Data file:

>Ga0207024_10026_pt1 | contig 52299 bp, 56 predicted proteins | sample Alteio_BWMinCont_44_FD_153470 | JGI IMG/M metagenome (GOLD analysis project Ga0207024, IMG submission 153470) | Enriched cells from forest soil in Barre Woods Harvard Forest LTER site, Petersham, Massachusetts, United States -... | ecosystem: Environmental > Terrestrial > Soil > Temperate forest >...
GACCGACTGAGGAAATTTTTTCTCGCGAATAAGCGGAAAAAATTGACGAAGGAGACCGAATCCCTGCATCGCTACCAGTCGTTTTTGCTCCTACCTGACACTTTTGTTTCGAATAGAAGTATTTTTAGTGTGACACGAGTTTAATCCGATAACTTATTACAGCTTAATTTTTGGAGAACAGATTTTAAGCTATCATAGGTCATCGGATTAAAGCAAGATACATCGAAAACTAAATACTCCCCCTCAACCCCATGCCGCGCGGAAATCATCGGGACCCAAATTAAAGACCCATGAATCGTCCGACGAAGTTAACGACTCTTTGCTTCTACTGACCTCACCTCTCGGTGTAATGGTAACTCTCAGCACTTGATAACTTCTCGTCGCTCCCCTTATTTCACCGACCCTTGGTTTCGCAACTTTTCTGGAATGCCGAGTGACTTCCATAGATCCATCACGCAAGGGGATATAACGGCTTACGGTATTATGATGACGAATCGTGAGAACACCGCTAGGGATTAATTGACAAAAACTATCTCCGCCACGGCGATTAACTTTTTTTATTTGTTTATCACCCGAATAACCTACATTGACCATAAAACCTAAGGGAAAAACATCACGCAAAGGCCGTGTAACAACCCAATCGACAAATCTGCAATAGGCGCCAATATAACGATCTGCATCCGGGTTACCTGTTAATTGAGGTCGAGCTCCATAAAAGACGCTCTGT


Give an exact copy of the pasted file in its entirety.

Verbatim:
>Ga0207024_10026_pt1 | contig 52299 bp, 56 predicted proteins | sample Alteio_BWMinCont_44_FD_153470 | JGI IMG/M metagenome (GOLD analysis project Ga0207024, IMG submission 153470) | Enriched cells from forest soil in Barre Woods Harvard Forest LTER site, Petersham, Massachusetts, United States -... | ecosystem: Environmental > Terrestrial > Soil > Temperate forest >...
GACCGACTGAGGAAATTTTTTCTCGCGAATAAGCGGAAAAAATTGACGAAGGAGACCGAATCCCTGCATCGCTACCAGTCGTTTTTGCTCCTACCTGACACTTTTGTTTCGAATAGAAGTATTTTTAGTGTGACACGAGTTTAATCCGATAACTTATTACAGCTTAATTTTTGGAGAACAGATTTTAAGCTATCATAGGTCATCGGATTAAAGCAAGATACATCGAAAACTAAATACTCCCCCTCAACCCCATGCCGCGCGGAAATCATCGGGACCCAAATTAAAGACCCATGAATCGTCCGACGAAGTTAACGACTCTTTGCTTCTACTGACCTCACCTCTCGGTGTAATGGTAACTCTCAGCACTTGATAACTTCTCGTCGCTCCCCTTATTTCACCGACCCTTGGTTTCGCAACTTTTCTGGAATGCCGAGTGACTTCCATAGATCCATCACGCAAGGGGATATAACGGCTTACGGTATTATGATGACGAATCGTGAGAACACCGCTAGGGATTAATTGACAAAAACTATCTCCGCCACGGCGATTAACTTTTTTTATTTGTTTATCACCCGAATAACCTACATTGACCATAAAACCTAAGGGAAAAACATCACGCAAAGGCCGTGTAACAACCCAATCGACAAATCTGCAATAGGCGCCAATATAACGATCTGCATCCGGGTTACCTGTTAATTGAGGTCGAGCTCCATAAAAGACGCTCTGT